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Projects target problems of the elderly

  Tuesday, 03 l 05 l 2011  Source:  The Straits Times   
By: Feng Zengkun

They aim to hasten recovery, help those with bad eyesight avoid accidents ONE project helps to speed up recovery from injuries, and another zooms in on those with poor eyesight. Researchers at Nanyang Polytechnic and the National University of Singapore (NUS) have come up with inventions to target these problems, which affect many elderly people here. Singapore is ageing and it is estimated that by 2030, one in five Singaporeans will be 65 and older.

The two projects received funding from the National Research Foundation in its latest round of translational research and development grants. These are given to researchers to find practical uses for their inventions in their clinical studies. Nanyang Polytechnic’s Dr Edwin Foo, 43, who received $243,000 for his project, said it improves rehabilitation programmes. It uses wireless sensors placed on a patient’s body to track his movements and recovery progress during rehabilitation. Using data from the sensors, therapists can tell which exercises are most helpful and eliminate those that no longer have an effect. The system is also portable and frees patients from having to make appointments at rehabilitation centres.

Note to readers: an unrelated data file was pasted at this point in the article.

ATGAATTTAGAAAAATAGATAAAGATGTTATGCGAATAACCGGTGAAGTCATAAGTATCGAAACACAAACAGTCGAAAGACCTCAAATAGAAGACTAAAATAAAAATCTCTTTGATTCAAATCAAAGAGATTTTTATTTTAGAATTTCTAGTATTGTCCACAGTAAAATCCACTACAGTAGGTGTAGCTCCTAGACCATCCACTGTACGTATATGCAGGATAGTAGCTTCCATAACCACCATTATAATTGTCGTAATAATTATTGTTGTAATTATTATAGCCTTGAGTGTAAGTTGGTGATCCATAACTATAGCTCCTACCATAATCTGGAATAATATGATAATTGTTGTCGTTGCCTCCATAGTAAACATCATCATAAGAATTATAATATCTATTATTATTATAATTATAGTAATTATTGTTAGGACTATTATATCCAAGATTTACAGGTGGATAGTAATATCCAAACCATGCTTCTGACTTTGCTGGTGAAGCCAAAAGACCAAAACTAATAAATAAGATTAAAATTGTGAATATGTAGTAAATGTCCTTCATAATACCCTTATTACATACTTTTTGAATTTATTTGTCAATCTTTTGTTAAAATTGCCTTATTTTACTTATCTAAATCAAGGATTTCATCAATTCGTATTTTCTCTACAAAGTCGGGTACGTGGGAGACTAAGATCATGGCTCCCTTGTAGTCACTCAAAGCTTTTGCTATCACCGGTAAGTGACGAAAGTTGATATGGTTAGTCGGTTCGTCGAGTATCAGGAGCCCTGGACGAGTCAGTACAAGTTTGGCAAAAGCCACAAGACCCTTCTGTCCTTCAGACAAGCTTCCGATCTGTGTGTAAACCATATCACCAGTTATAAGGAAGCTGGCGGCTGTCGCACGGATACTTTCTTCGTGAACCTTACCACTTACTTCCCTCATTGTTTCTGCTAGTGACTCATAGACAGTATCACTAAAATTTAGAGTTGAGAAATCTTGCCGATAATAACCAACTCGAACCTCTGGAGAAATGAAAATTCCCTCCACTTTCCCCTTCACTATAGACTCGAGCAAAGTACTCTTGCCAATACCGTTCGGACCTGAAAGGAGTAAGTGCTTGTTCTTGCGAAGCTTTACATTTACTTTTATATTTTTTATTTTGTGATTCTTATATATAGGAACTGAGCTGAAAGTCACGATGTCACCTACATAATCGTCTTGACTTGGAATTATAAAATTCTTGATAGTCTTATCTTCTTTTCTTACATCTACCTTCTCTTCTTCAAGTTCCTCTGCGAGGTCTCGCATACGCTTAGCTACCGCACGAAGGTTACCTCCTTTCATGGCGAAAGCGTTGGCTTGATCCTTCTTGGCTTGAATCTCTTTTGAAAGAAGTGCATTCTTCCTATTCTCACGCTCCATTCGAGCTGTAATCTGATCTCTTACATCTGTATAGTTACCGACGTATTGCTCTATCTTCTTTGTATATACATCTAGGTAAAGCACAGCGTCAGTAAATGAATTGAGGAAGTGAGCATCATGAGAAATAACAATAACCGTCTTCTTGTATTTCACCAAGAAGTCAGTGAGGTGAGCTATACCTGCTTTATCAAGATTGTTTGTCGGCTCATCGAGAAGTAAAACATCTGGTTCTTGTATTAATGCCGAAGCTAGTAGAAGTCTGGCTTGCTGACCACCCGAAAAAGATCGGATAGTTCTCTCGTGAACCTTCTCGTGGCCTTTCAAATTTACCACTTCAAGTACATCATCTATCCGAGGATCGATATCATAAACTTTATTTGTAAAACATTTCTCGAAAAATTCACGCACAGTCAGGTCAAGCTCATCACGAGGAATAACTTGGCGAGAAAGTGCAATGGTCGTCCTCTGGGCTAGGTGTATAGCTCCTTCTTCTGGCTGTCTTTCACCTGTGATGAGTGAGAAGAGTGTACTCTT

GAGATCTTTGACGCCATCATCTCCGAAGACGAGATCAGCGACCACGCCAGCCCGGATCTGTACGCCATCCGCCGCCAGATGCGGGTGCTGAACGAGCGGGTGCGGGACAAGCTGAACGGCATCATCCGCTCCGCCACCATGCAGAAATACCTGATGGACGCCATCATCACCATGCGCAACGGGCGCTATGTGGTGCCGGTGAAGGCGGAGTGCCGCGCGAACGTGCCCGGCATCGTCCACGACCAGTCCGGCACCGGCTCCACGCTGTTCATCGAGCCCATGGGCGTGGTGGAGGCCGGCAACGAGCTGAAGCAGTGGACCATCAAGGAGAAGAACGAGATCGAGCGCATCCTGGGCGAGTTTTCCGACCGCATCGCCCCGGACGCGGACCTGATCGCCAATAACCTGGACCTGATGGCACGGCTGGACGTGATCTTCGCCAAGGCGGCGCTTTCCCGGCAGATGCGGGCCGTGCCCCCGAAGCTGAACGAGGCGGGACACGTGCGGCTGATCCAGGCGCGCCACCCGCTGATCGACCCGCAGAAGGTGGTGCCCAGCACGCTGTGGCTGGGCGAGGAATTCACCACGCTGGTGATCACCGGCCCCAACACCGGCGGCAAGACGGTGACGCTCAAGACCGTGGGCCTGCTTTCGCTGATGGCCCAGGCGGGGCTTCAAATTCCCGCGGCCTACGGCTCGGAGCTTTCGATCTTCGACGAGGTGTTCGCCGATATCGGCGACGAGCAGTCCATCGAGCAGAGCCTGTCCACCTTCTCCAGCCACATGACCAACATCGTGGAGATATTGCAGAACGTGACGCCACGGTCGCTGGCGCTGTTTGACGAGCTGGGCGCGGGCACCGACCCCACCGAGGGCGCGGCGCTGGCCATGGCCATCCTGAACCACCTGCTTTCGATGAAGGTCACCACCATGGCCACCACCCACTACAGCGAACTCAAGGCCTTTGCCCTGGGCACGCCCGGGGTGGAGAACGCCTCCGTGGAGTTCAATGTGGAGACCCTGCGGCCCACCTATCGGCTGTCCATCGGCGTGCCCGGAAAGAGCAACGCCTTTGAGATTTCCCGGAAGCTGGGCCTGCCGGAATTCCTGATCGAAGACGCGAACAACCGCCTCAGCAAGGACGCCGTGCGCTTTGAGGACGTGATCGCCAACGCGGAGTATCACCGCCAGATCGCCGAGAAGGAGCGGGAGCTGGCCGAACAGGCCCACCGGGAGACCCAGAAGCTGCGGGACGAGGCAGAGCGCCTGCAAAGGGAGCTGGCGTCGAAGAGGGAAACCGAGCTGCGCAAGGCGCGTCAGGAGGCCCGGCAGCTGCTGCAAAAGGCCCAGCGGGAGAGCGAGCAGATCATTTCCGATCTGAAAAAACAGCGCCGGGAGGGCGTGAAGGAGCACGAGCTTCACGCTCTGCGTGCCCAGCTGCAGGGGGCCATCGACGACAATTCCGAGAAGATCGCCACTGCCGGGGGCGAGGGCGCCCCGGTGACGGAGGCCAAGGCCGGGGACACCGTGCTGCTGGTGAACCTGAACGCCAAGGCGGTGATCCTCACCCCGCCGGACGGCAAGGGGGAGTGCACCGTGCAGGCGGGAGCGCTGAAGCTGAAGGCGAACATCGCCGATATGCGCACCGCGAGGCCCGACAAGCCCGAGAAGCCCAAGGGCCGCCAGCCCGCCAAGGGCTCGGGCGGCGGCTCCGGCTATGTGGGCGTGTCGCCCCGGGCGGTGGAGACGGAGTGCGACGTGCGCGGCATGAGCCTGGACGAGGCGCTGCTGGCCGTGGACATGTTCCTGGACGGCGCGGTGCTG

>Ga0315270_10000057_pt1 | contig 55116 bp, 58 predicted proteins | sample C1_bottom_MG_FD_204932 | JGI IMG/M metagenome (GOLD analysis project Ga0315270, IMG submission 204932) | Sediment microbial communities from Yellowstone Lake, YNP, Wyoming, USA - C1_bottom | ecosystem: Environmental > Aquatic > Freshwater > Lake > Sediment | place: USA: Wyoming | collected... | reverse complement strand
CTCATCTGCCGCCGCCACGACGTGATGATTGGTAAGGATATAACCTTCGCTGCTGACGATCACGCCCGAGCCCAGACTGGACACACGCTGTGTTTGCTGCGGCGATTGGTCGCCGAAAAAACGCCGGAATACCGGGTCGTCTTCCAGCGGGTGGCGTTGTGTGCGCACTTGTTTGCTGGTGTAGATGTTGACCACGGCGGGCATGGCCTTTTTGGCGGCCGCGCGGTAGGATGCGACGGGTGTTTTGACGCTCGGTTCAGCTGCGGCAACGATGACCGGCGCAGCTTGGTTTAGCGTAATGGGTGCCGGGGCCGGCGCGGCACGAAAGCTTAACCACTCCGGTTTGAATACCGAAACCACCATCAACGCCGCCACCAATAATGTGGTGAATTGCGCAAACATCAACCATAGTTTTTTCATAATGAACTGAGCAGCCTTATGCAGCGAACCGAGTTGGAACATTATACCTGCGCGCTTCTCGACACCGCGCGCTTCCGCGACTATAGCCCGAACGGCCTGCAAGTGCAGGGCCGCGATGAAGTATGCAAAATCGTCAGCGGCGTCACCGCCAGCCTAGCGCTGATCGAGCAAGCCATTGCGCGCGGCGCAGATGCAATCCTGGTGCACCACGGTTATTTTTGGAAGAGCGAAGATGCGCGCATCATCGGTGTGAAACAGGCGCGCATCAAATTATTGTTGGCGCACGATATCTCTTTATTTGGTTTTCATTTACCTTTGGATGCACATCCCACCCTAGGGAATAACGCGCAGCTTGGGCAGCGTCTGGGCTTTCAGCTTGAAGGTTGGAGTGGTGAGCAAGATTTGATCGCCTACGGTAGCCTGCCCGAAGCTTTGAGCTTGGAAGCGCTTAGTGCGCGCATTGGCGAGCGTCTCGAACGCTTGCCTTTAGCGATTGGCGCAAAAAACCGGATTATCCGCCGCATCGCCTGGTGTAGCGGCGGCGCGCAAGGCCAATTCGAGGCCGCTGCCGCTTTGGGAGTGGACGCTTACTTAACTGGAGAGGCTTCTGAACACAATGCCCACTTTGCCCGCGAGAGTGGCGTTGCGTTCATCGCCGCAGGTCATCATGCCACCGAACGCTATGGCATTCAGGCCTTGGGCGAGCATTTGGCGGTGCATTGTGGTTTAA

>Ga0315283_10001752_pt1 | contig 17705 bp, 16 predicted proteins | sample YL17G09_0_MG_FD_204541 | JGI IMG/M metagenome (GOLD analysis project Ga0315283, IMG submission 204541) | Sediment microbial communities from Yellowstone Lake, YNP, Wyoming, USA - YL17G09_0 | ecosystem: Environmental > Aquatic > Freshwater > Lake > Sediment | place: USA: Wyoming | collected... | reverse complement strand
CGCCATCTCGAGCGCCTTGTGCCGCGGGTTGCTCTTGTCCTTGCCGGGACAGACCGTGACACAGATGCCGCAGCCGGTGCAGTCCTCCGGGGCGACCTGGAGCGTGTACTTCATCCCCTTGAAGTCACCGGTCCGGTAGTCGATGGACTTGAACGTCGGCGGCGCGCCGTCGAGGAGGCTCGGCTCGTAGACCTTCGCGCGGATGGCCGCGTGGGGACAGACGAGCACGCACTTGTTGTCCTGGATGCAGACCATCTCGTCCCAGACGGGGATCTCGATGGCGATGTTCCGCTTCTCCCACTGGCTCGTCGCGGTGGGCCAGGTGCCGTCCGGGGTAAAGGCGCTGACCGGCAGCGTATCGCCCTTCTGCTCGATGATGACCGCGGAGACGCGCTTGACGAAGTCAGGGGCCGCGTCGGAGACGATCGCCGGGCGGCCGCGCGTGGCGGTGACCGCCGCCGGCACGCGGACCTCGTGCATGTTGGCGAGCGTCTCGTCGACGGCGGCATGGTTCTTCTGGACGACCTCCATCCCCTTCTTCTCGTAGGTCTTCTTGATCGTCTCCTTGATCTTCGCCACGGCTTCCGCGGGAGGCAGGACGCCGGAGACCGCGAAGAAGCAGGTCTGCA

Dr Foo said patients can work on recovery exercises in their hospital wards, and possibly in their own homes in the future. He expects the system to be available in hospitals in two years. Separately, researchers at NUS have come up with a system that helps people with poor eye sight. It acts as a warning system and route guide.  Last year, 55 pedestrians died in road accidents. Half of them were 60 and older, and most of these elderly people had been jaywalking. The researchers hope to reduce this figure.

NUS professors Andrew Nee and Patricia Ong, who are the project leaders, said the system can also prevent elderly people with poor memory or eyesight from becoming lost or disoriented. Professor Ong, 42, said: “We’ve created a prototype and we’re applying for funding from various sources.” The team plans to reduce the size and cost of the components. They said it was too early to tell when a commercial product might be ready, but added that it would cost less than $100. But they noted that such a product would most likely need government assistance, since one component has to be installed in cars here, possibly in the in-vehicle unit, currently used for CashCards. Since 2009, 21 projects have been given grants of up to $500,000 from the National Research Foundation, including this latest batch.


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